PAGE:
Anyway my point is – Scotland has 5M+ voters and the thought of losing them caused many people from la La Land to become quite apoplectic. Suddenly they listened and suddenly they agreed to the need for change. I can’t help feeling this was more about economics than people but, whatever, it brought our aloof elite back to earth for a while. How long they will stay – who knows. But there’s a good chance they’ll be here en mass for the next 9 months.

It took the SNP years to build that momentum and some may feel it is entirely presumptuous to compare SMEalliace to the SNP. But you’d be wrong – every organisation looking for change via our democratic process is similar to the SNP. Our problem so far has been – only money has been having political influence – not people. SMEalliance may be at totally grass root level and we are absolutely a fledgling initiative – but we want change every bit as much as Scotland does – and we want to be listened to every bit as much as Scotland does. And I hope we will grow very quickly as an organisation – because we could potentially reflect the views of millions of people – and some of them Scottish. And no, we can’t vote to get out of Britain (well I suppose we could form a convoy and head for the Costa Del somewhere) but we could vote for the party that listens to us the most – which was always the basic idea behind SMEalliance – we want to raise our voices before more SMEs are brutally trashed.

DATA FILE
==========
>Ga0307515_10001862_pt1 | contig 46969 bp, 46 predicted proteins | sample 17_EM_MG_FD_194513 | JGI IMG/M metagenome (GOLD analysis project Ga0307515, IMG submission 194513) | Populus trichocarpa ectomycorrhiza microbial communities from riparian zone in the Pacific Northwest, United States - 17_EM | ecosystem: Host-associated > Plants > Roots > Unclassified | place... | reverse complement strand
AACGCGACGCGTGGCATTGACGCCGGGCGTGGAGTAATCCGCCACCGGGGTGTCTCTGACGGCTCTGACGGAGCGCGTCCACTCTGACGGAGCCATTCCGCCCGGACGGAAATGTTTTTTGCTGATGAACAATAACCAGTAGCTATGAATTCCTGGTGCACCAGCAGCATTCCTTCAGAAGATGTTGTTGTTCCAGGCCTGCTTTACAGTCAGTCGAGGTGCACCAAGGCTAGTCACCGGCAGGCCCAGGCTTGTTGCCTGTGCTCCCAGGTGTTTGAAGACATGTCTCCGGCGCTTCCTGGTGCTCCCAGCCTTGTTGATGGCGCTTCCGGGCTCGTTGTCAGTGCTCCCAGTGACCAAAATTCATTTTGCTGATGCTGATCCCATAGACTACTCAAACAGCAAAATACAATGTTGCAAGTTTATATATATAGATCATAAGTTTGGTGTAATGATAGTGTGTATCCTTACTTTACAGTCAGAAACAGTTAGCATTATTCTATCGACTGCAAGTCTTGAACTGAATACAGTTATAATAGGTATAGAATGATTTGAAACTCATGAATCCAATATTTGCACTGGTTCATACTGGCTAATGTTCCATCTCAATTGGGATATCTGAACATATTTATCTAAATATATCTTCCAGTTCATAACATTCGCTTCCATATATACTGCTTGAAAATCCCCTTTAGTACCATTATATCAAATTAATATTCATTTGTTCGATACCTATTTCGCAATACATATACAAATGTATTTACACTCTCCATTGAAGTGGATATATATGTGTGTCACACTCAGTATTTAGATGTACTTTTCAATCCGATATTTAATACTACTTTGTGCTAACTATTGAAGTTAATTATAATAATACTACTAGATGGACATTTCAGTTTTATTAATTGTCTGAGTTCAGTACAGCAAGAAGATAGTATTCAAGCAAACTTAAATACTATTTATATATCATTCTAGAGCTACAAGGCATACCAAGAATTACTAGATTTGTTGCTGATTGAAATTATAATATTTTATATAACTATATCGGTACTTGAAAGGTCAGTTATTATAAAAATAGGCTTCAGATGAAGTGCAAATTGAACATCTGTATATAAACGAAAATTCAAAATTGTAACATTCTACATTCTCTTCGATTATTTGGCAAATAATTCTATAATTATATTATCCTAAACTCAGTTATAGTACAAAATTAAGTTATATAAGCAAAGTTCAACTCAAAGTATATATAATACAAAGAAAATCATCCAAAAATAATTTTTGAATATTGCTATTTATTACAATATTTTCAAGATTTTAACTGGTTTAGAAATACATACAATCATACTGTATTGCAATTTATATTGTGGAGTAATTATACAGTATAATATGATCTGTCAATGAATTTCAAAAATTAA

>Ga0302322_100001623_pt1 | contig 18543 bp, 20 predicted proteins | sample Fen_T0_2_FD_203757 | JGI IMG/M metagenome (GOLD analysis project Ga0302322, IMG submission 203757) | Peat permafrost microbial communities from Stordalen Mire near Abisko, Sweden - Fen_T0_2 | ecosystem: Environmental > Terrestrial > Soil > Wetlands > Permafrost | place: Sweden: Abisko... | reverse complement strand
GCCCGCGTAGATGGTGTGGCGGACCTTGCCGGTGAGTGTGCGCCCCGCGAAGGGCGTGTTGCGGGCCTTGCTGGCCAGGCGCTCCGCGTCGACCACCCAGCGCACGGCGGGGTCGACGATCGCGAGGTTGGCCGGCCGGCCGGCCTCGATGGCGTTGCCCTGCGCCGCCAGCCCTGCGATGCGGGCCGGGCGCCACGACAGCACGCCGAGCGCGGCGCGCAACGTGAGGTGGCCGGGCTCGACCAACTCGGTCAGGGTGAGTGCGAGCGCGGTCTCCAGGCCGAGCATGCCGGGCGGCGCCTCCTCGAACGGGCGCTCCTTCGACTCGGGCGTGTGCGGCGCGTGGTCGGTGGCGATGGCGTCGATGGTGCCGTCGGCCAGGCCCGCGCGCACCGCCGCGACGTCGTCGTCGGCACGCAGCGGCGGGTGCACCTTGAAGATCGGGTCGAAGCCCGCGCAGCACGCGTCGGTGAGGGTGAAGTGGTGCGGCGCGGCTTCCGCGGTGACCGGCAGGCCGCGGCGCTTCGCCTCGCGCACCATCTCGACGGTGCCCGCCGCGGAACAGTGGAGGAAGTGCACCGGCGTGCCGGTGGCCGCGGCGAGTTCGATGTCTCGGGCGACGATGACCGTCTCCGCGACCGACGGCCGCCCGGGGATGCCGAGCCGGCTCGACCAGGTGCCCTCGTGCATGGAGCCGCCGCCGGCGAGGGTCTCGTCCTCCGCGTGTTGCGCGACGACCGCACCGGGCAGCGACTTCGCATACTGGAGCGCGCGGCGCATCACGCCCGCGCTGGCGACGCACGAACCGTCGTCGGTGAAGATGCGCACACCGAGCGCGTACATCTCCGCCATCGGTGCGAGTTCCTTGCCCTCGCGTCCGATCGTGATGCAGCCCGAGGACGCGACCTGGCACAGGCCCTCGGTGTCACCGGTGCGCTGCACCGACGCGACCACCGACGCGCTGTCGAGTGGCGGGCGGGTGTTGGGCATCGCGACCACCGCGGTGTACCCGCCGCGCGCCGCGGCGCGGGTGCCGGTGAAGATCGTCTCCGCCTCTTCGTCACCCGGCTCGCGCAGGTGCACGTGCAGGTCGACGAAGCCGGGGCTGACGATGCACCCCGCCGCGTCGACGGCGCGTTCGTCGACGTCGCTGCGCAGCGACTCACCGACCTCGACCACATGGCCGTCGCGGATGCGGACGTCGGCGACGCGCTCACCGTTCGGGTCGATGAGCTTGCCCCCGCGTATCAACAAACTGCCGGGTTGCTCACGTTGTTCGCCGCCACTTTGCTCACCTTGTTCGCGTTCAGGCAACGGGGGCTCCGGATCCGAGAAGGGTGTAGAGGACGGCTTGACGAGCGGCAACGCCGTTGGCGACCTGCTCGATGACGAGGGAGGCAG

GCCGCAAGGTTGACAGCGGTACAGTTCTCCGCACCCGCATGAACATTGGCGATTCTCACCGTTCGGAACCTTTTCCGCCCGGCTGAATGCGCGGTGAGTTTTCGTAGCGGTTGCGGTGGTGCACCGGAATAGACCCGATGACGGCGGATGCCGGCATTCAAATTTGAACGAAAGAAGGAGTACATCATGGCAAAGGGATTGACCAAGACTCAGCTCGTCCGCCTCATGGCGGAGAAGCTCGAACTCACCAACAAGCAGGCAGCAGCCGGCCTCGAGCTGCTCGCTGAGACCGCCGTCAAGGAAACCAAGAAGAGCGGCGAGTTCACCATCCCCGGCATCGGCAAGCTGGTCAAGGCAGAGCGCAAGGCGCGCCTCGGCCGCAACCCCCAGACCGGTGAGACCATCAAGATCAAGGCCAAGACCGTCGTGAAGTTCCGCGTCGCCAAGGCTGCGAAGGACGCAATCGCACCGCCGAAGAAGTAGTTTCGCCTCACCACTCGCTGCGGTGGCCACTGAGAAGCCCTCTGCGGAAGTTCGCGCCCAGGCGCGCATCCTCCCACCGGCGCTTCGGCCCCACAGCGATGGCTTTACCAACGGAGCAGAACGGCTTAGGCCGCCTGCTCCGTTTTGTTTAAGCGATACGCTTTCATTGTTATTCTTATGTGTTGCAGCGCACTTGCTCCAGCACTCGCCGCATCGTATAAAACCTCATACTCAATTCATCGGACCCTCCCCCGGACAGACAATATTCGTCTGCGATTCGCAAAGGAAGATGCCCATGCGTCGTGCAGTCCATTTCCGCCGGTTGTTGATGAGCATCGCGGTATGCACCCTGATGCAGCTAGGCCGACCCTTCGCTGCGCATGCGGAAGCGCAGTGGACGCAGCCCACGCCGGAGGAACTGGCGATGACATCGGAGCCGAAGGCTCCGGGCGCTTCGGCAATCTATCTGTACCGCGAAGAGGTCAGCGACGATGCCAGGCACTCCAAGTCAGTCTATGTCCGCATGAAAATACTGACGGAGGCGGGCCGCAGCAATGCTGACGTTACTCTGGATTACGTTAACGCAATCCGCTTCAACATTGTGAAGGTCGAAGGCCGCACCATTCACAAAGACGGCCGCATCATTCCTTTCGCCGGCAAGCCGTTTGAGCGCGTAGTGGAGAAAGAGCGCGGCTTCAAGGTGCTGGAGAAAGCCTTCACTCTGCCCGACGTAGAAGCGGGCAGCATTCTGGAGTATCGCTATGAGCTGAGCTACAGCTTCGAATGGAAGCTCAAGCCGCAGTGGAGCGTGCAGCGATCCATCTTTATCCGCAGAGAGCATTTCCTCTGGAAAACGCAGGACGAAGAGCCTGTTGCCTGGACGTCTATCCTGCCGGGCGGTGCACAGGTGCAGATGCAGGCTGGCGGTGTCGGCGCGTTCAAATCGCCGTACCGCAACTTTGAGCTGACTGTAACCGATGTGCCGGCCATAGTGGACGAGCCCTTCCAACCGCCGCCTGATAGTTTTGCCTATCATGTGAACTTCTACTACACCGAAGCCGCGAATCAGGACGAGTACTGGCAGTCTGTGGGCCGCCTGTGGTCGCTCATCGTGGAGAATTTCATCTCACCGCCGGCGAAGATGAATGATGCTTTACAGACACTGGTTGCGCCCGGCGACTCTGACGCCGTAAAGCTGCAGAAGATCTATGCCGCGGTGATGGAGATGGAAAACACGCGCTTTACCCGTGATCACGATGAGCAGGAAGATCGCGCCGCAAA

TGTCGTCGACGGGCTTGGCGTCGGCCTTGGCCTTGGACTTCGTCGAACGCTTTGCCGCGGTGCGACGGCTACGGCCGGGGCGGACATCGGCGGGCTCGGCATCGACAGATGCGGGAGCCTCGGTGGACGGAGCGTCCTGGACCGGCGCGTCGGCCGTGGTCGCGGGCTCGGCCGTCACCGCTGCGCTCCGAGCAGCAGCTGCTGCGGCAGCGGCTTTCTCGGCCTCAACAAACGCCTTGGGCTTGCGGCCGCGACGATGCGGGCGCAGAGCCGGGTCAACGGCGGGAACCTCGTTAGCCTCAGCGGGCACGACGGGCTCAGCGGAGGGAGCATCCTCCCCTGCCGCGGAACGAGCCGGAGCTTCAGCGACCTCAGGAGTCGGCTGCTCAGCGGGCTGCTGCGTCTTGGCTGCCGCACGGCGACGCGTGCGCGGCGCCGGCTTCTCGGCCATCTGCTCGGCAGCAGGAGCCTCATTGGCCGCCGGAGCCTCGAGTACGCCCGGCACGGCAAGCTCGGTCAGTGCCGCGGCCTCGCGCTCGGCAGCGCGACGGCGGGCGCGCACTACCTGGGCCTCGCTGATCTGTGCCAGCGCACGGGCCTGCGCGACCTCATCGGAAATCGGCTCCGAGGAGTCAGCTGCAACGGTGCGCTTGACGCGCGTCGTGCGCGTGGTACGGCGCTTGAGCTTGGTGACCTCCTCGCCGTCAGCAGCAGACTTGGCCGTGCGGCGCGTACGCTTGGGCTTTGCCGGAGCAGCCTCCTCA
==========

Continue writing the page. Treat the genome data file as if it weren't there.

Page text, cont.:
And here’s a thought running up to the election – if the 4.9M SMEs in this Country were able to function efficiently and grow as the entrepreneurs who started them intended, instead of being continually crippled – and not just by banks – the impact we would have on the economy would be phenomenal. We would be a huge asset to the Country and we would shift the balance of power back from the parallel universe to the real world.